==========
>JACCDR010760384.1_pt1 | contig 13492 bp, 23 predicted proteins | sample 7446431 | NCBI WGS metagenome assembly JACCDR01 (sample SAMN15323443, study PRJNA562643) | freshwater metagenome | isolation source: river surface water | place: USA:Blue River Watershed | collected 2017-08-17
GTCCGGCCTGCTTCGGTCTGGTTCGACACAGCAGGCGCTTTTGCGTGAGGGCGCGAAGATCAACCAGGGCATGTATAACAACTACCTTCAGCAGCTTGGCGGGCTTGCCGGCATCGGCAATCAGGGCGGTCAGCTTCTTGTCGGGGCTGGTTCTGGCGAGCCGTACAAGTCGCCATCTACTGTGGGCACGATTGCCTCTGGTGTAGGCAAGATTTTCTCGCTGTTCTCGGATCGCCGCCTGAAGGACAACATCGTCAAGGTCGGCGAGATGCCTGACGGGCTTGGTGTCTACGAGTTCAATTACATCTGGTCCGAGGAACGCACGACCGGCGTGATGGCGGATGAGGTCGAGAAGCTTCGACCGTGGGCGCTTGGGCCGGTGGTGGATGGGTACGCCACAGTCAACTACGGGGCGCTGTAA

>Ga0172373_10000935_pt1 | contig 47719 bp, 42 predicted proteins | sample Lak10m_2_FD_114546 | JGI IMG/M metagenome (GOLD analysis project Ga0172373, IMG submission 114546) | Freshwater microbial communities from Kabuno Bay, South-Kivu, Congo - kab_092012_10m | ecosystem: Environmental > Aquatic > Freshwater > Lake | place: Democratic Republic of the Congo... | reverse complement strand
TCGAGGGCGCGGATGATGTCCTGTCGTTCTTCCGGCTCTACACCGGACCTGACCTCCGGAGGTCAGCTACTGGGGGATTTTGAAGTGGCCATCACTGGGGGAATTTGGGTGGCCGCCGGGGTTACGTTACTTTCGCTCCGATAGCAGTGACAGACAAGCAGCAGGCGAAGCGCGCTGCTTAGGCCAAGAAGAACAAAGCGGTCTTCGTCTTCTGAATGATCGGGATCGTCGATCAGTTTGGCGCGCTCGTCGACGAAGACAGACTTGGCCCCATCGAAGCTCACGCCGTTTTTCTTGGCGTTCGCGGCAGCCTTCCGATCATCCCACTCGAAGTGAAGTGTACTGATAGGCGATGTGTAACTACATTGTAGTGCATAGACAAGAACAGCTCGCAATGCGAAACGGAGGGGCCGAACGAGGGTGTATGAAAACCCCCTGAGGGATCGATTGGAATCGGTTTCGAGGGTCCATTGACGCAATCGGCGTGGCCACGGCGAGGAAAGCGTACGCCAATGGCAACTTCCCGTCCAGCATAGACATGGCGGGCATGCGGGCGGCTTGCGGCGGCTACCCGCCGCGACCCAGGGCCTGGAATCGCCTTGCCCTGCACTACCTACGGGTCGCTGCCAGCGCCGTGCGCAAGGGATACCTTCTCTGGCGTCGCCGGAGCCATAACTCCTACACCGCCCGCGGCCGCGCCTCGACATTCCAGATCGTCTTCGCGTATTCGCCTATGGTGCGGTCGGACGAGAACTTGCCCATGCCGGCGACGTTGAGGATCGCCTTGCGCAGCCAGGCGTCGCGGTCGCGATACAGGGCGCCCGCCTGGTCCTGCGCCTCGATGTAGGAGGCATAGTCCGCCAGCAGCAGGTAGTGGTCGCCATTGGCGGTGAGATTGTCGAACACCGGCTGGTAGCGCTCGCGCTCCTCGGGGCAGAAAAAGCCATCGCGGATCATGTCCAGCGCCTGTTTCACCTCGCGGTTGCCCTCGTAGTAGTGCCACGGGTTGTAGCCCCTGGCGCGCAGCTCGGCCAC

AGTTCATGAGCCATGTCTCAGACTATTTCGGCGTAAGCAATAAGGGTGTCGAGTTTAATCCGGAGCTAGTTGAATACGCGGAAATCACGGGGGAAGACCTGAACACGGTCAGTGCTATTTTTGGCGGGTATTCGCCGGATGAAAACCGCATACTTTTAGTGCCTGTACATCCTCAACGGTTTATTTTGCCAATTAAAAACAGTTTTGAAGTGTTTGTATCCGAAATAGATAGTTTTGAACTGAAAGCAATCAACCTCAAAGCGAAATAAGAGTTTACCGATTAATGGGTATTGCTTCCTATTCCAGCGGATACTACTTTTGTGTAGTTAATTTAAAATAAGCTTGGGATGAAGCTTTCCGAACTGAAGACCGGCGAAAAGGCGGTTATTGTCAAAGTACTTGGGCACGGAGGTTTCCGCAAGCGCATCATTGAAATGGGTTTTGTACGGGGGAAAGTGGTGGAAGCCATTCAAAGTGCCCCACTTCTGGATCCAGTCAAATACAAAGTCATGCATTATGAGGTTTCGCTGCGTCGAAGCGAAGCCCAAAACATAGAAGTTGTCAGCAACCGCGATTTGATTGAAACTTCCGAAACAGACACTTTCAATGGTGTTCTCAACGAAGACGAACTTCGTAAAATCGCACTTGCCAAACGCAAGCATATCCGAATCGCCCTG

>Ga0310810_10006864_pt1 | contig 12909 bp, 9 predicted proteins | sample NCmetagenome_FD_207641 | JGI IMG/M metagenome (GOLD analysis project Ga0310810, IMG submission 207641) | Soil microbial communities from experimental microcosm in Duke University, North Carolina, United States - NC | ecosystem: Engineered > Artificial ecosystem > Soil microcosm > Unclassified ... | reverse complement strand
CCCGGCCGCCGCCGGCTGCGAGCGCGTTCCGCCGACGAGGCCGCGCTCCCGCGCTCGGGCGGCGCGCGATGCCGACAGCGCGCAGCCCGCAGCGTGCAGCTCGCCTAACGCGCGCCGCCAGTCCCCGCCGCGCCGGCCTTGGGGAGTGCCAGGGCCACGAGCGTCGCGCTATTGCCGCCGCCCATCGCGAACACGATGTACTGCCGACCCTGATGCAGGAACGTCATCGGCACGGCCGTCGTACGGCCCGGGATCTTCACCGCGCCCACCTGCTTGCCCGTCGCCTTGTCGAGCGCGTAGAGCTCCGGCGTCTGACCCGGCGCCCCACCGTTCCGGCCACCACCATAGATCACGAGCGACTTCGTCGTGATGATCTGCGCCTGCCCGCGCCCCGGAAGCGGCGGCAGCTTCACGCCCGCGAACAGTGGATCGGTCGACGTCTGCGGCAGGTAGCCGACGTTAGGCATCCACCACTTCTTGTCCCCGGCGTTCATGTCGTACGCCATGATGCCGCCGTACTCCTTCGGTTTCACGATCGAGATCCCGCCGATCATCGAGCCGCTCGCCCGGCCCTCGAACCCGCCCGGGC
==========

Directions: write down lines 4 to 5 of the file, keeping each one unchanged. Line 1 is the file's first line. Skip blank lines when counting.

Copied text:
TCGAGGGCGCGGATGATGTCCTGTCGTTCTTCCGGCTCTACACCGGACCTGACCTCCGGAGGTCAGCTACTGGGGGATTTTGAAGTGGCCATCACTGGGGGAATTTGGGTGGCCGCCGGGGTTACGTTACTTTCGCTCCGATAGCAGTGACAGACAAGCAGCAGGCGAAGCGCGCTGCTTAGGCCAAGAAGAACAAAGCGGTCTTCGTCTTCTGAATGATCGGGATCGTCGATCAGTTTGGCGCGCTCGTCGACGAAGACAGACTTGGCCCCATCGAAGCTCACGCCGTTTTTCTTGGCGTTCGCGGCAGCCTTCCGATCATCCCACTCGAAGTGAAGTGTACTGATAGGCGATGTGTAACTACATTGTAGTGCATAGACAAGAACAGCTCGCAATGCGAAACGGAGGGGCCGAACGAGGGTGTATGAAAACCCCCTGAGGGATCGATTGGAATCGGTTTCGAGGGTCCATTGACGCAATCGGCGTGGCCACGGCGAGGAAAGCGTACGCCAATGGCAACTTCCCGTCCAGCATAGACATGGCGGGCATGCGGGCGGCTTGCGGCGGCTACCCGCCGCGACCCAGGGCCTGGAATCGCCTTGCCCTGCACTACCTACGGGTCGCTGCCAGCGCCGTGCGCAAGGGATACCTTCTCTGGCGTCGCCGGAGCCATAACTCCTACACCGCCCGCGGCCGCGCCTCGACATTCCAGATCGTCTTCGCGTATTCGCCTATGGTGCGGTCGGACGAGAACTTGCCCATGCCGGCGACGTTGAGGATCGCCTTGCGCAGCCAGGCGTCGCGGTCGCGATACAGGGCGCCCGCCTGGTCCTGCGCCTCGATGTAGGAGGCATAGTCCGCCAGCAGCAGGTAGTGGTCGCCATTGGCGGTGAGATTGTCGAACACCGGCTGGTAGCGCTCGCGCTCCTCGGGGCAGAAAAAGCCATCGCGGATCATGTCCAGCGCCTGTTTCACCTCGCGGTTGCCCTCGTAGTAGTGCCACGGGTTGTAGCCCCTGGCGCGCAGCTCGGCCAC

AGTTCATGAGCCATGTCTCAGACTATTTCGGCGTAAGCAATAAGGGTGTCGAGTTTAATCCGGAGCTAGTTGAATACGCGGAAATCACGGGGGAAGACCTGAACACGGTCAGTGCTATTTTTGGCGGGTATTCGCCGGATGAAAACCGCATACTTTTAGTGCCTGTACATCCTCAACGGTTTATTTTGCCAATTAAAAACAGTTTTGAAGTGTTTGTATCCGAAATAGATAGTTTTGAACTGAAAGCAATCAACCTCAAAGCGAAATAAGAGTTTACCGATTAATGGGTATTGCTTCCTATTCCAGCGGATACTACTTTTGTGTAGTTAATTTAAAATAAGCTTGGGATGAAGCTTTCCGAACTGAAGACCGGCGAAAAGGCGGTTATTGTCAAAGTACTTGGGCACGGAGGTTTCCGCAAGCGCATCATTGAAATGGGTTTTGTACGGGGGAAAGTGGTGGAAGCCATTCAAAGTGCCCCACTTCTGGATCCAGTCAAATACAAAGTCATGCATTATGAGGTTTCGCTGCGTCGAAGCGAAGCCCAAAACATAGAAGTTGTCAGCAACCGCGATTTGATTGAAACTTCCGAAACAGACACTTTCAATGGTGTTCTCAACGAAGACGAACTTCGTAAAATCGCACTTGCCAAACGCAAGCATATCCGAATCGCCCTG